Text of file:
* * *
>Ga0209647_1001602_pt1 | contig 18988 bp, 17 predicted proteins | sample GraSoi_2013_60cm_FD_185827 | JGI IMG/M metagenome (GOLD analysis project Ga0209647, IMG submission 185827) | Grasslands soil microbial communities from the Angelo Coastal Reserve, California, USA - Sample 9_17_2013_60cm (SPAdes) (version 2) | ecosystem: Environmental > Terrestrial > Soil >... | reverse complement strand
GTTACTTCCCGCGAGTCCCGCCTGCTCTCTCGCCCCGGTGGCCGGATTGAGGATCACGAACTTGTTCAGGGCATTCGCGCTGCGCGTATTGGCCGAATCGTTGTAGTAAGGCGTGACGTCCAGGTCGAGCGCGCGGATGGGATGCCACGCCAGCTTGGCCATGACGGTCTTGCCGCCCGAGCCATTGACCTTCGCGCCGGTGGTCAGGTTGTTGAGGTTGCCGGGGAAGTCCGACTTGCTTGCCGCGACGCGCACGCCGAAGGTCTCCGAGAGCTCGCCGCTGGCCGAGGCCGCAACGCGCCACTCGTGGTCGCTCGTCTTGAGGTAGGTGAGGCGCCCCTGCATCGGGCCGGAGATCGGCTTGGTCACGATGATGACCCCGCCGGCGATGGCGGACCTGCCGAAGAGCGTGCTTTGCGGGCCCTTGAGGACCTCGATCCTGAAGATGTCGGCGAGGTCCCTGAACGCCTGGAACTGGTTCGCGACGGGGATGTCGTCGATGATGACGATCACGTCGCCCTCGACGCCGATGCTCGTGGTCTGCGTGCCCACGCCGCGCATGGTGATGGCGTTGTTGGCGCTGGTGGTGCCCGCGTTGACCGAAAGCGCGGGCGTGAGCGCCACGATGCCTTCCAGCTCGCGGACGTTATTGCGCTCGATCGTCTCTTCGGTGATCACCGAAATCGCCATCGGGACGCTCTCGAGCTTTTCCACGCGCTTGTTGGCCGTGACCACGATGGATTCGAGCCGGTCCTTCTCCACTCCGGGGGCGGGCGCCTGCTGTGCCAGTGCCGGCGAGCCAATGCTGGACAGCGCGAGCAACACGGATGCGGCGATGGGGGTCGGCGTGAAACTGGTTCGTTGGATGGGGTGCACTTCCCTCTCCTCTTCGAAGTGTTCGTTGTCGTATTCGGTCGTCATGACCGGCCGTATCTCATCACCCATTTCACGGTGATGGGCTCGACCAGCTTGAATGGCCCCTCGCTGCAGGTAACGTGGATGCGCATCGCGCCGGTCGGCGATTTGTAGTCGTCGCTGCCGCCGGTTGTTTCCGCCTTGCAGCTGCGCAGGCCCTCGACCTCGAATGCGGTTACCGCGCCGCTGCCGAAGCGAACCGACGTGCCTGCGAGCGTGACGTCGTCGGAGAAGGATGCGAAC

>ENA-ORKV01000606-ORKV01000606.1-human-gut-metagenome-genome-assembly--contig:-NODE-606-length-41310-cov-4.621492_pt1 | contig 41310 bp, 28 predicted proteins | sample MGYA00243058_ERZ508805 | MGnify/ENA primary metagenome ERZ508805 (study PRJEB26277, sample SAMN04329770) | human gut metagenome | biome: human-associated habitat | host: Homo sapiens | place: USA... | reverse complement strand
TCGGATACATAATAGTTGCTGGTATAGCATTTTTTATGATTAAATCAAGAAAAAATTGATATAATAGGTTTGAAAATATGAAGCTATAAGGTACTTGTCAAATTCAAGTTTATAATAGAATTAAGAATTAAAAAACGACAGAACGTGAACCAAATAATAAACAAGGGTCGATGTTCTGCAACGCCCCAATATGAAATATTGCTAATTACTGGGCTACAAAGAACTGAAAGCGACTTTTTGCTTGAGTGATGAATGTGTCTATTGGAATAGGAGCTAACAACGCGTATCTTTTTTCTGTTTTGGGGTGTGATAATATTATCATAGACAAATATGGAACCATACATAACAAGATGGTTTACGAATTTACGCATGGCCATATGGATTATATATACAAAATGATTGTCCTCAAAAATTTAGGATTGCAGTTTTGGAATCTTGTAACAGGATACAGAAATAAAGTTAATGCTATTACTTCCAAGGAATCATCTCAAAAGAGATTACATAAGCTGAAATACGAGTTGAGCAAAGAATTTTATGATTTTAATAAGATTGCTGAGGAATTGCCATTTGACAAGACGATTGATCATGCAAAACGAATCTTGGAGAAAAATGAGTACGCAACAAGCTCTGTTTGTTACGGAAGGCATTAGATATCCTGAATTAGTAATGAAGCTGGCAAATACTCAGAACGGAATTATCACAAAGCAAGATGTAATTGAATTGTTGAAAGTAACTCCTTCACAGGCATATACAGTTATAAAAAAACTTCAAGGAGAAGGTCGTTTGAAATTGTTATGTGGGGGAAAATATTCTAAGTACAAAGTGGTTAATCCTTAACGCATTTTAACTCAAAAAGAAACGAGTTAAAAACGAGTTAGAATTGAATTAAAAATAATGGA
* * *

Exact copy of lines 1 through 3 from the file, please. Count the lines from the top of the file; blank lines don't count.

>Ga0209647_1001602_pt1 | contig 18988 bp, 17 predicted proteins | sample GraSoi_2013_60cm_FD_185827 | JGI IMG/M metagenome (GOLD analysis project Ga0209647, IMG submission 185827) | Grasslands soil microbial communities from the Angelo Coastal Reserve, California, USA - Sample 9_17_2013_60cm (SPAdes) (version 2) | ecosystem: Environmental > Terrestrial > Soil >... | reverse complement strand
GTTACTTCCCGCGAGTCCCGCCTGCTCTCTCGCCCCGGTGGCCGGATTGAGGATCACGAACTTGTTCAGGGCATTCGCGCTGCGCGTATTGGCCGAATCGTTGTAGTAAGGCGTGACGTCCAGGTCGAGCGCGCGGATGGGATGCCACGCCAGCTTGGCCATGACGGTCTTGCCGCCCGAGCCATTGACCTTCGCGCCGGTGGTCAGGTTGTTGAGGTTGCCGGGGAAGTCCGACTTGCTTGCCGCGACGCGCACGCCGAAGGTCTCCGAGAGCTCGCCGCTGGCCGAGGCCGCAACGCGCCACTCGTGGTCGCTCGTCTTGAGGTAGGTGAGGCGCCCCTGCATCGGGCCGGAGATCGGCTTGGTCACGATGATGACCCCGCCGGCGATGGCGGACCTGCCGAAGAGCGTGCTTTGCGGGCCCTTGAGGACCTCGATCCTGAAGATGTCGGCGAGGTCCCTGAACGCCTGGAACTGGTTCGCGACGGGGATGTCGTCGATGATGACGATCACGTCGCCCTCGACGCCGATGCTCGTGGTCTGCGTGCCCACGCCGCGCATGGTGATGGCGTTGTTGGCGCTGGTGGTGCCCGCGTTGACCGAAAGCGCGGGCGTGAGCGCCACGATGCCTTCCAGCTCGCGGACGTTATTGCGCTCGATCGTCTCTTCGGTGATCACCGAAATCGCCATCGGGACGCTCTCGAGCTTTTCCACGCGCTTGTTGGCCGTGACCACGATGGATTCGAGCCGGTCCTTCTCCACTCCGGGGGCGGGCGCCTGCTGTGCCAGTGCCGGCGAGCCAATGCTGGACAGCGCGAGCAACACGGATGCGGCGATGGGGGTCGGCGTGAAACTGGTTCGTTGGATGGGGTGCACTTCCCTCTCCTCTTCGAAGTGTTCGTTGTCGTATTCGGTCGTCATGACCGGCCGTATCTCATCACCCATTTCACGGTGATGGGCTCGACCAGCTTGAATGGCCCCTCGCTGCAGGTAACGTGGATGCGCATCGCGCCGGTCGGCGATTTGTAGTCGTCGCTGCCGCCGGTTGTTTCCGCCTTGCAGCTGCGCAGGCCCTCGACCTCGAATGCGGTTACCGCGCCGCTGCCGAAGCGAACCGACGTGCCTGCGAGCGTGACGTCGTCGGAGAAGGATGCGAAC

>ENA-ORKV01000606-ORKV01000606.1-human-gut-metagenome-genome-assembly--contig:-NODE-606-length-41310-cov-4.621492_pt1 | contig 41310 bp, 28 predicted proteins | sample MGYA00243058_ERZ508805 | MGnify/ENA primary metagenome ERZ508805 (study PRJEB26277, sample SAMN04329770) | human gut metagenome | biome: human-associated habitat | host: Homo sapiens | place: USA... | reverse complement strand